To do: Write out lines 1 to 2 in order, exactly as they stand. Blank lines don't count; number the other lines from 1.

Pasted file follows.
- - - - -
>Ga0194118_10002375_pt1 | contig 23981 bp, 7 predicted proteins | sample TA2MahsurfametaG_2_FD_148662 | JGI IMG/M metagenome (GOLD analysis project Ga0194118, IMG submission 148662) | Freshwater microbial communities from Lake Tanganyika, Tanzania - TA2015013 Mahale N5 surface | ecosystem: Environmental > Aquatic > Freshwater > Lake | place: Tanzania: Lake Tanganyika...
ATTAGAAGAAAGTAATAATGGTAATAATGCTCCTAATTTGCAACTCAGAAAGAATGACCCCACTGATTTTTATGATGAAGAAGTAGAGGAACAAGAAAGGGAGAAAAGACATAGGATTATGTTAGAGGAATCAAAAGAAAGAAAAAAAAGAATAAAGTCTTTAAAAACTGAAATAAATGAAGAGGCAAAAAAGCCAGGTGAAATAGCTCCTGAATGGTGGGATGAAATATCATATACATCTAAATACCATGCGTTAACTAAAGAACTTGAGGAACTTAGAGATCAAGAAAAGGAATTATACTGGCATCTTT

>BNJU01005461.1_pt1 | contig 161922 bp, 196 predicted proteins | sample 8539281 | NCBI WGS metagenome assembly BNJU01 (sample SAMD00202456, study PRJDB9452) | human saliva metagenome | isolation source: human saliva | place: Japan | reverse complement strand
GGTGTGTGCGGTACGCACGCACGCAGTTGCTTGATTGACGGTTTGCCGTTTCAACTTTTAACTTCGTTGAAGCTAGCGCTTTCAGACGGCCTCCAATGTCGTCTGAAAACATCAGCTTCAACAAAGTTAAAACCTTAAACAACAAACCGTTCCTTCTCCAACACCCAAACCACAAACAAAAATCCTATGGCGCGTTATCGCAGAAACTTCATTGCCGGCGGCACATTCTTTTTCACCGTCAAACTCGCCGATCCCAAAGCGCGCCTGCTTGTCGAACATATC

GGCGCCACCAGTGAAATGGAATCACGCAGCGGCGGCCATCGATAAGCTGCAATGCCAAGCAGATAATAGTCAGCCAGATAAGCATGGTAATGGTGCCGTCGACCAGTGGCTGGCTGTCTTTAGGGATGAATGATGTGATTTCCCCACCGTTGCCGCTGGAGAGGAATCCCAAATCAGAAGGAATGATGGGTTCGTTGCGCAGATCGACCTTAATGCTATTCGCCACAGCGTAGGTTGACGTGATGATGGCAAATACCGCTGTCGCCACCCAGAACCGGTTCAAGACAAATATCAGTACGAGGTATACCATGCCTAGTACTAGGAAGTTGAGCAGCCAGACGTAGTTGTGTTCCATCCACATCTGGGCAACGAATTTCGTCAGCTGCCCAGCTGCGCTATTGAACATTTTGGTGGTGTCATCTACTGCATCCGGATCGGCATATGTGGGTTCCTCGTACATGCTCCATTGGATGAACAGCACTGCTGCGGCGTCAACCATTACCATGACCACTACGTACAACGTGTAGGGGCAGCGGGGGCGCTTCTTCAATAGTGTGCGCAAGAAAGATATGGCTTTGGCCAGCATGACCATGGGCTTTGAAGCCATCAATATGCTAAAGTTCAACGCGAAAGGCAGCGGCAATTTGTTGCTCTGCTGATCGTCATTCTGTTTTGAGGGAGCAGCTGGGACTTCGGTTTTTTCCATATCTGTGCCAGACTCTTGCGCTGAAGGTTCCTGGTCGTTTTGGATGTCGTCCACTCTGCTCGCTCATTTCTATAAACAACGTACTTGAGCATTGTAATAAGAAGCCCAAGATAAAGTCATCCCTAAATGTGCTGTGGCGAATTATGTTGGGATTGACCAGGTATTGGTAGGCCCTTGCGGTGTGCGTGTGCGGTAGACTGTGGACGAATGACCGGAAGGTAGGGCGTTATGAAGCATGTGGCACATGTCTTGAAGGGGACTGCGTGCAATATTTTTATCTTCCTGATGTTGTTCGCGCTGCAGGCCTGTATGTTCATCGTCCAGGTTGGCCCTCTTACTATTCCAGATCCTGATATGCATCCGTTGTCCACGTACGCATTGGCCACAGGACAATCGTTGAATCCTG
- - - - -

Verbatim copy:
>Ga0194118_10002375_pt1 | contig 23981 bp, 7 predicted proteins | sample TA2MahsurfametaG_2_FD_148662 | JGI IMG/M metagenome (GOLD analysis project Ga0194118, IMG submission 148662) | Freshwater microbial communities from Lake Tanganyika, Tanzania - TA2015013 Mahale N5 surface | ecosystem: Environmental > Aquatic > Freshwater > Lake | place: Tanzania: Lake Tanganyika...
ATTAGAAGAAAGTAATAATGGTAATAATGCTCCTAATTTGCAACTCAGAAAGAATGACCCCACTGATTTTTATGATGAAGAAGTAGAGGAACAAGAAAGGGAGAAAAGACATAGGATTATGTTAGAGGAATCAAAAGAAAGAAAAAAAAGAATAAAGTCTTTAAAAACTGAAATAAATGAAGAGGCAAAAAAGCCAGGTGAAATAGCTCCTGAATGGTGGGATGAAATATCATATACATCTAAATACCATGCGTTAACTAAAGAACTTGAGGAACTTAGAGATCAAGAAAAGGAATTATACTGGCATCTTT